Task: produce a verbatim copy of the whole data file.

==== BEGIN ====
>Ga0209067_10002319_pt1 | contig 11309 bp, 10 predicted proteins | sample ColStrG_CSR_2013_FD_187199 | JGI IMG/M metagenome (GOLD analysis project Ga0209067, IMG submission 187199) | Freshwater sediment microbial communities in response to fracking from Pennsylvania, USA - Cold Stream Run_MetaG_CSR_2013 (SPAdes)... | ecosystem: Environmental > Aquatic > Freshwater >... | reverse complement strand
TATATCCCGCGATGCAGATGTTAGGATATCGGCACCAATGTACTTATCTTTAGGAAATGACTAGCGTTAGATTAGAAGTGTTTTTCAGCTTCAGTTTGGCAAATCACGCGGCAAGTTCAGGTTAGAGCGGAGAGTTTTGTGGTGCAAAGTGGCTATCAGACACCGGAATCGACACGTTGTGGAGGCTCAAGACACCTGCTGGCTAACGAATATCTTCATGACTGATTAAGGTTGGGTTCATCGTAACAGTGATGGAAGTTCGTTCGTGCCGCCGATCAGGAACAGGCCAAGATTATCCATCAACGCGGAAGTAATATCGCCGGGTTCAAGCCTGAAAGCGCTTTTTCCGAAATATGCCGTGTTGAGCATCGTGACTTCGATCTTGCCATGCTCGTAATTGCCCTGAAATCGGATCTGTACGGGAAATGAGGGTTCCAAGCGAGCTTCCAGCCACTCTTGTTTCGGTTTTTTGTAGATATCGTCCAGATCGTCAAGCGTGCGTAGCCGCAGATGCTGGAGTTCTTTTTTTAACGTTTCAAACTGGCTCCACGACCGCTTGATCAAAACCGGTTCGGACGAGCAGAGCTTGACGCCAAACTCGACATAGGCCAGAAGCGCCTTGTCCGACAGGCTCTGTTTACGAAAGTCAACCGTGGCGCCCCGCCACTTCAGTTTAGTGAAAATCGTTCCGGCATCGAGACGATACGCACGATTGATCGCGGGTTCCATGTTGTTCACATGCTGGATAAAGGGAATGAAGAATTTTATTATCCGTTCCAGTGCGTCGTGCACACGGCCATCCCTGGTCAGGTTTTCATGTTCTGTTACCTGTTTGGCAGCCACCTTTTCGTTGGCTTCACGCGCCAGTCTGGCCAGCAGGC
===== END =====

>Ga0209067_10002319_pt1 | contig 11309 bp, 10 predicted proteins | sample ColStrG_CSR_2013_FD_187199 | JGI IMG/M metagenome (GOLD analysis project Ga0209067, IMG submission 187199) | Freshwater sediment microbial communities in response to fracking from Pennsylvania, USA - Cold Stream Run_MetaG_CSR_2013 (SPAdes)... | ecosystem: Environmental > Aquatic > Freshwater >... | reverse complement strand
TATATCCCGCGATGCAGATGTTAGGATATCGGCACCAATGTACTTATCTTTAGGAAATGACTAGCGTTAGATTAGAAGTGTTTTTCAGCTTCAGTTTGGCAAATCACGCGGCAAGTTCAGGTTAGAGCGGAGAGTTTTGTGGTGCAAAGTGGCTATCAGACACCGGAATCGACACGTTGTGGAGGCTCAAGACACCTGCTGGCTAACGAATATCTTCATGACTGATTAAGGTTGGGTTCATCGTAACAGTGATGGAAGTTCGTTCGTGCCGCCGATCAGGAACAGGCCAAGATTATCCATCAACGCGGAAGTAATATCGCCGGGTTCAAGCCTGAAAGCGCTTTTTCCGAAATATGCCGTGTTGAGCATCGTGACTTCGATCTTGCCATGCTCGTAATTGCCCTGAAATCGGATCTGTACGGGAAATGAGGGTTCCAAGCGAGCTTCCAGCCACTCTTGTTTCGGTTTTTTGTAGATATCGTCCAGATCGTCAAGCGTGCGTAGCCGCAGATGCTGGAGTTCTTTTTTTAACGTTTCAAACTGGCTCCACGACCGCTTGATCAAAACCGGTTCGGACGAGCAGAGCTTGACGCCAAACTCGACATAGGCCAGAAGCGCCTTGTCCGACAGGCTCTGTTTACGAAAGTCAACCGTGGCGCCCCGCCACTTCAGTTTAGTGAAAATCGTTCCGGCATCGAGACGATACGCACGATTGATCGCGGGTTCCATGTTGTTCACATGCTGGATAAAGGGAATGAAGAATTTTATTATCCGTTCCAGTGCGTCGTGCACACGGCCATCCCTGGTCAGGTTTTCATGTTCTGTTACCTGTTTGGCAGCCACCTTTTCGTTGGCTTCACGCGCCAGTCTGGCCAGCAGGC